My Body, My Choice

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Catchy phrase, but let me ask you this: does it have a different meaning to you when spoken at a Women’s Day rally as opposed to an anti-vaccine mandate confab? It does for me; I wonder why.

A bit of ethical background

As a physician, I try as best I can to follow the four pillars of American medical ethics.

  • Autonomy – to allow the patient to make decisions
  • Beneficence – to do good
  • Non-Maleficence – to do no harm
  • Justice – to be fair and equitable

With those principles in mind, let’s consider that catchy rallying cry, “My body, my choice.”

Let’s begin with its literal meaning. I can freely choose what I ingest and what my body is exposed to. Certainly, that fits along the lines of autonomy, and in the context of the person making the statement, it is a good choice. Logically, if it is a good choice, it can do no harm, at least to the speaker. But you can see a problem arising because of that modifier, no harm to the speaker. In health, some of our actions impact others in beneficial and harmful ways. This problem, let us call it our choice’s impact on others, becomes more entangled in that fourth pillar, justice – is my choice fair and equitable to myself and others.

I am left to conclude “My body, my choice,” meets the ethical need for autonomy and beneficence, but my choice’s impact may stray into non-maleficence and injustice – and that is why context matters. I do not want to be drawn into a discussion of reproductive rights, where that phrase first appeared. It is too white-hot for the Internet and, to my mind, is best discussed in a more private space. Digging a bit deeper, the context for “My body, my choice” seems to me to be about individual and collective responsibilities in the coarsest of terms.

What about obesity? Does “My body, my choice” apply? Many argue that it is not a choice but a confluence of genetic, environmental factors, and lifestyle choices – where lifestyle has little sway. So perhaps obesity is a strawman argument, but say there is an individual that chooses to be obese, they are comfortable in their skin. Given our ethical pillars that can be acceptable, there is autonomy in the choice; they feel good about themselves and believe they are not harming themselves. Again, there may be an ethical dilemma. We know that it is “communicable” despite not being an infectious disease. Obese individuals tend to cluster, the eating habits of the parent can be communicated to the child. Is that a harm? Obese individuals tend to have additional health burdens, and the cost of that care is shared by society through insurance premiums and taxes. Is it ethical when your choice imposes costs upon others?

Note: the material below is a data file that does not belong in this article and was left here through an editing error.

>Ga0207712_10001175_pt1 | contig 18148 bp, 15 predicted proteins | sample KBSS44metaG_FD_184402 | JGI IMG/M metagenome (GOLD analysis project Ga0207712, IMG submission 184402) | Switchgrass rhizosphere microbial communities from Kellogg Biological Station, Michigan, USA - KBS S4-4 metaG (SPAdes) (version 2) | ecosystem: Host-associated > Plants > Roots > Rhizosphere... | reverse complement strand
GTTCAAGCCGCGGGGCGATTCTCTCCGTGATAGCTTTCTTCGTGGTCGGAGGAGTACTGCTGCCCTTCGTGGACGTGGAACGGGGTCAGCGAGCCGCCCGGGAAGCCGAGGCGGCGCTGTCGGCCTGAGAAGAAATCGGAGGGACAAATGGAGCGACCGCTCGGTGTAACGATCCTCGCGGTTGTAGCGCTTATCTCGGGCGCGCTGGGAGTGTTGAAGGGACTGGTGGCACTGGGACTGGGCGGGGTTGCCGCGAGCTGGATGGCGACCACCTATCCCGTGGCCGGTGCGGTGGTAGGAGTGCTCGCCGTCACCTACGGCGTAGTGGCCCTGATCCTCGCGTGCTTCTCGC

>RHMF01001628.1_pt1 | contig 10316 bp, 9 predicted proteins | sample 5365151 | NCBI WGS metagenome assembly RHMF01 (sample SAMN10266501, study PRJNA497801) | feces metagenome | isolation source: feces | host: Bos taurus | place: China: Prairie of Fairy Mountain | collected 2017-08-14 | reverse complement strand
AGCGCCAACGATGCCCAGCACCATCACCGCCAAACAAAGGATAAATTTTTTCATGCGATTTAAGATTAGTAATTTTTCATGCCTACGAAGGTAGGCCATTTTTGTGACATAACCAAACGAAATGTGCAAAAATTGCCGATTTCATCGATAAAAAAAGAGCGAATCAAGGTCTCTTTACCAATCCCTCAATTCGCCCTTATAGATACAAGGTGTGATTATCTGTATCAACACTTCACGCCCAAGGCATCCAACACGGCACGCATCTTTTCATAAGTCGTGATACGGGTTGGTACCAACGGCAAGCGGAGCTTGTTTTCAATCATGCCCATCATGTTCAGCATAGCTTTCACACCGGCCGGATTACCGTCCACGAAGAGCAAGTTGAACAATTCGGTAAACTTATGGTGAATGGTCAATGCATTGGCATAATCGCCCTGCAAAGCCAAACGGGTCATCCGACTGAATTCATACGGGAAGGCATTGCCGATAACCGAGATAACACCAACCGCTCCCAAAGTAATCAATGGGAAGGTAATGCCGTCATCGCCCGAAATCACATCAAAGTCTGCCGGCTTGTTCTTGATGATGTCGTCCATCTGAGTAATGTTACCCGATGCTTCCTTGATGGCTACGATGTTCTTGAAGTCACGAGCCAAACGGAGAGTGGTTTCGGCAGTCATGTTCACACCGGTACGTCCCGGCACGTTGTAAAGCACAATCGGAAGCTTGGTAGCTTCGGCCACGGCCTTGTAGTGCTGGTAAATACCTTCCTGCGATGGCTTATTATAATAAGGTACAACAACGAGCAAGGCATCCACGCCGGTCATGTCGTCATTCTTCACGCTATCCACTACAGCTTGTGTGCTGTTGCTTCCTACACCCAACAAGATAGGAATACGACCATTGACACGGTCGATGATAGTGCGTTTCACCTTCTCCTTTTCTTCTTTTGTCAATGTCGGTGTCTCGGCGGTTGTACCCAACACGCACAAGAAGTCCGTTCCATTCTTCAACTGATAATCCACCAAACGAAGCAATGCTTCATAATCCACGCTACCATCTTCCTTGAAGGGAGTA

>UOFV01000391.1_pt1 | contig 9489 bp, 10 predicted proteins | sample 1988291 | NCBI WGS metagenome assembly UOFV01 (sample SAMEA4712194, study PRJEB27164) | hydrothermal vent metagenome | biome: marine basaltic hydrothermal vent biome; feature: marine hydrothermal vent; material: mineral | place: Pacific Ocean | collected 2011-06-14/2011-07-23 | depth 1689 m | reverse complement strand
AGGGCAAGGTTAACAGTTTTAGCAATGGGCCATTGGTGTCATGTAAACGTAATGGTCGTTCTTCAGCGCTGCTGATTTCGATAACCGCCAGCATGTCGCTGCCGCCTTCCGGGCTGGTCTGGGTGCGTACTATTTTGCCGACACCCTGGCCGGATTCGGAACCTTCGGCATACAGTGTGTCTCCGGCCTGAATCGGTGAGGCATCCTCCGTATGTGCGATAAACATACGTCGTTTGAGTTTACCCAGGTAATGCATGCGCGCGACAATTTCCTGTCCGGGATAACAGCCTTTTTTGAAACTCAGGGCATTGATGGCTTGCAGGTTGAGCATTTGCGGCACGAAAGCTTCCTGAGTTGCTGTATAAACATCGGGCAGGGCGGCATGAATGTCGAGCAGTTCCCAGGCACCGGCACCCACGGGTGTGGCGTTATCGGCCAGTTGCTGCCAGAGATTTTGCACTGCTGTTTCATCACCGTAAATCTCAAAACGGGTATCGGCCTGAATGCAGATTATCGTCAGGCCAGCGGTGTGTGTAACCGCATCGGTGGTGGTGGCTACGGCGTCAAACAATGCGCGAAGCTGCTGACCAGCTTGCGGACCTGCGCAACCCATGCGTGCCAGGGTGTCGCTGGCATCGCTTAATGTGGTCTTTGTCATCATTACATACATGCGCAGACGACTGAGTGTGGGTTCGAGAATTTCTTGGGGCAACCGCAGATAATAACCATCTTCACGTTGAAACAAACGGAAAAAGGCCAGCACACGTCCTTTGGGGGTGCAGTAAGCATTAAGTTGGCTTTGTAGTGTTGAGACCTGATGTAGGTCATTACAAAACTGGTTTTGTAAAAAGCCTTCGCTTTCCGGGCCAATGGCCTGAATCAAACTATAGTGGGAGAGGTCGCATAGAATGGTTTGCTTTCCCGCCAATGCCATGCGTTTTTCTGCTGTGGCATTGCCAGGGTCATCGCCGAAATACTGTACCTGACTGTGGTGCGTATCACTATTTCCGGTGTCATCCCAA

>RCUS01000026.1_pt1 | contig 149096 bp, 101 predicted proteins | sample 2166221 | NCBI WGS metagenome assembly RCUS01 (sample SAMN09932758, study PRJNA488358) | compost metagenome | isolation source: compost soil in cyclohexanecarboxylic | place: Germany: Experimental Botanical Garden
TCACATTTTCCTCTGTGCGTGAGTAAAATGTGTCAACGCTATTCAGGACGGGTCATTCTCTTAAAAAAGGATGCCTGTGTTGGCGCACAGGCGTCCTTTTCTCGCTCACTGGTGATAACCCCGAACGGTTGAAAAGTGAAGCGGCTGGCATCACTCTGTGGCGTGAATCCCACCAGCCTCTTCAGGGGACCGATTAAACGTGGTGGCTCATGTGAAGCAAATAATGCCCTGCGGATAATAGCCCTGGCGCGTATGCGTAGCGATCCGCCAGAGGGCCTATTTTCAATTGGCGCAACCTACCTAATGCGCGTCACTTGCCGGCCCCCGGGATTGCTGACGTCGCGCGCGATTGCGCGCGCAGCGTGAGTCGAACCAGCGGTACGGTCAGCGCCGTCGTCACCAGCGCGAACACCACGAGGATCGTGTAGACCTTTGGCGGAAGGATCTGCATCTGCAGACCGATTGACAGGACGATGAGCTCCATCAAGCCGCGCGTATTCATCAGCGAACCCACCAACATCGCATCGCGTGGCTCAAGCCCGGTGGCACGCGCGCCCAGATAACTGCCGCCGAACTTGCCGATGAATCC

We can apply the same analysis to vaccination  – we will leave the mRNA vaccines to the side. Polio and measles vaccines clearly provide a significant good, with little harm. Our loss of autonomy in making that decision is balanced upon their being highly contagious diseases, and therefore, because vaccination imports protective of many others, it is just. So, our further nuance could be that the number of others impacted, a measure of the effect, matter when balancing the ethical principles. A greater good may overpower a slight degree of harm or loss of autonomy.

Ethical dilemmas are rooted in the conflict between those four principles. In some situations, at least for me, “My body, my choice” makes a great deal of sense, especially when choosing my diet and how I do or do not exercise. In other situations, the calculus is far different, and I willingly surrender my autonomy and accept a slight possibility of harm to myself.

The problem with “my body, my choice” is that it is a phrase without substantive meaning. It collapses a more complex ethical discussion into a phrase – a slogan. And slogans come with significant emotional baggage. That is why many of us respond differently when we hear the phrase from a woman speaking about reproductive rights, an individual who decides to smoke, or an individual that chooses not to vaccinate. Slogans are stereotypes, and while they may be suitable for likes, retweets, and the attention economy of ads, they have little if any role in our national discussion.